Should add that if you look at the story one must assume she had been allowed outbound to travel MAN - LON and was allowed on that sector (by what one assumes was an AF affiliated carrier) but then it says she had gone LON - NY on AF? well I have to read into this either a) she was on Delta? AF codeshare but dont read it quite like that or b) had travelled outbound LON - PAR and onward PAR - NY on AF, if so then this is hardly a sensible and/or responsible travel itinerary for a disabled person to choose (with direct options available) with multiple sector/flight changes now was it!

15th Aug 2004, 19:54
Furthermore this passenger being British and Air France, being..err French, why is she suing them in New York? Sounds a bit suspect to me. Maybe she didn't get enough out of the thalidomide claims.

Can't help feeling sorry for her though, it's difficult to place oneself in her position to appeciate what she experienced.

16th Aug 2004, 04:35
I hope she gets squillions from AF.
I'd like to point out that quadrepligics, paraplegics, people missing limbs, epileptics, brain injuries, elderly & frail etc are quite capable of travelling on their own.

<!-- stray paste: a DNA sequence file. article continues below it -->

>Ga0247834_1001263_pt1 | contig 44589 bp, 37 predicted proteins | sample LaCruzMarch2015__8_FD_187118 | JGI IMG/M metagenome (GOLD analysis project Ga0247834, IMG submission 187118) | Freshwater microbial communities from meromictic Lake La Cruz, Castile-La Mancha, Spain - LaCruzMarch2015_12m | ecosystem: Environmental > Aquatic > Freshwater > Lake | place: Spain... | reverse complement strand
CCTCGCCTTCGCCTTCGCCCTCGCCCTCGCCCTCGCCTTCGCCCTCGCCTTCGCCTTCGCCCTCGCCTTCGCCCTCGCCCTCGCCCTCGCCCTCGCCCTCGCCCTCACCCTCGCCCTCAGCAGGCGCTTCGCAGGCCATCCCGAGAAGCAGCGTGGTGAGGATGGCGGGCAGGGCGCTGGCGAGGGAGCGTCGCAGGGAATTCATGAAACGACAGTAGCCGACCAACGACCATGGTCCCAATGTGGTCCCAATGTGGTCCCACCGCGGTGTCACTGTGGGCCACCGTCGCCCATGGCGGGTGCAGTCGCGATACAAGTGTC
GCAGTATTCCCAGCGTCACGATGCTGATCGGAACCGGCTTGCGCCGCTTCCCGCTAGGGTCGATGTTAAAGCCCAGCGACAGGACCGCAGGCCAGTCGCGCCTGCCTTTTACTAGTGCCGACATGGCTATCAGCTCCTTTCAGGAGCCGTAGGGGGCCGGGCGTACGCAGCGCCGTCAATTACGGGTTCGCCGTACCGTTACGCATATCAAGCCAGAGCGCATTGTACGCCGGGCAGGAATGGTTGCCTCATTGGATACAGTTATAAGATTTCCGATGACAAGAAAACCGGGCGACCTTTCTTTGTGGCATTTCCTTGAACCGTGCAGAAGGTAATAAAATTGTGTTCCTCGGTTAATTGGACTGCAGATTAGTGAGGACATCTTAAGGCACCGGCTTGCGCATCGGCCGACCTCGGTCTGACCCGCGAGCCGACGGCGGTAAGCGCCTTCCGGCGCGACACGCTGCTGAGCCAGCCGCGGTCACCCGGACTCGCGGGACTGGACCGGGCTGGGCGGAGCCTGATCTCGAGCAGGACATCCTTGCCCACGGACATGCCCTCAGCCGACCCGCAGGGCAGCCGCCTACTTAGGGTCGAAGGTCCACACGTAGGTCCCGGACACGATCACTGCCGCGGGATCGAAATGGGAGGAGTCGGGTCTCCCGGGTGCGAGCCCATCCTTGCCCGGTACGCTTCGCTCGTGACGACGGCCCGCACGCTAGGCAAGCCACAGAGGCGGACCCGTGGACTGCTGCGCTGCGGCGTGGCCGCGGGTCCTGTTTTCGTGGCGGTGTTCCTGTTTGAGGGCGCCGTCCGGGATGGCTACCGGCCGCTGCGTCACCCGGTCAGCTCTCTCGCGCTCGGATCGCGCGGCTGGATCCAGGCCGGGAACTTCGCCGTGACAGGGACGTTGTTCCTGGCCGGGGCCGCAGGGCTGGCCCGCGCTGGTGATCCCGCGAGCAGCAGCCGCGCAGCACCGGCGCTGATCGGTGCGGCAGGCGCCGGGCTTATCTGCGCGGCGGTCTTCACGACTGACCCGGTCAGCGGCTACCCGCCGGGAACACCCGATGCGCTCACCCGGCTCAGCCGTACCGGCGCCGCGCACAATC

As a flight attendant I look after people with disabilities all the time. They are more often than not the most polite and friendly pax on the flight. They are briefed seperately to other pax (in most cases even before other pax have boarded) and they are told and understand that in the event of an emergency they will be last off the aircraft with the crew. In 99% of cases they do not have a carer with them, and nor do they need to. Many people with paralysis have a "bag" for their waste issues during the flight - they are not seen nor are they offensive to other pax, therefore they do not need someone to travel with them to help them with their toilet activities. When it comes to food/drink etc, I happily cut up meals, open packaging, & help with feeding if need be - not just for people with disablilities but for kids, elderly and anyone in general that appears to be having trouble opening that damn cheese packet!!! C'mon y'all know what i'm talking about! ;) All the cabin crew I work with are more than happy to help.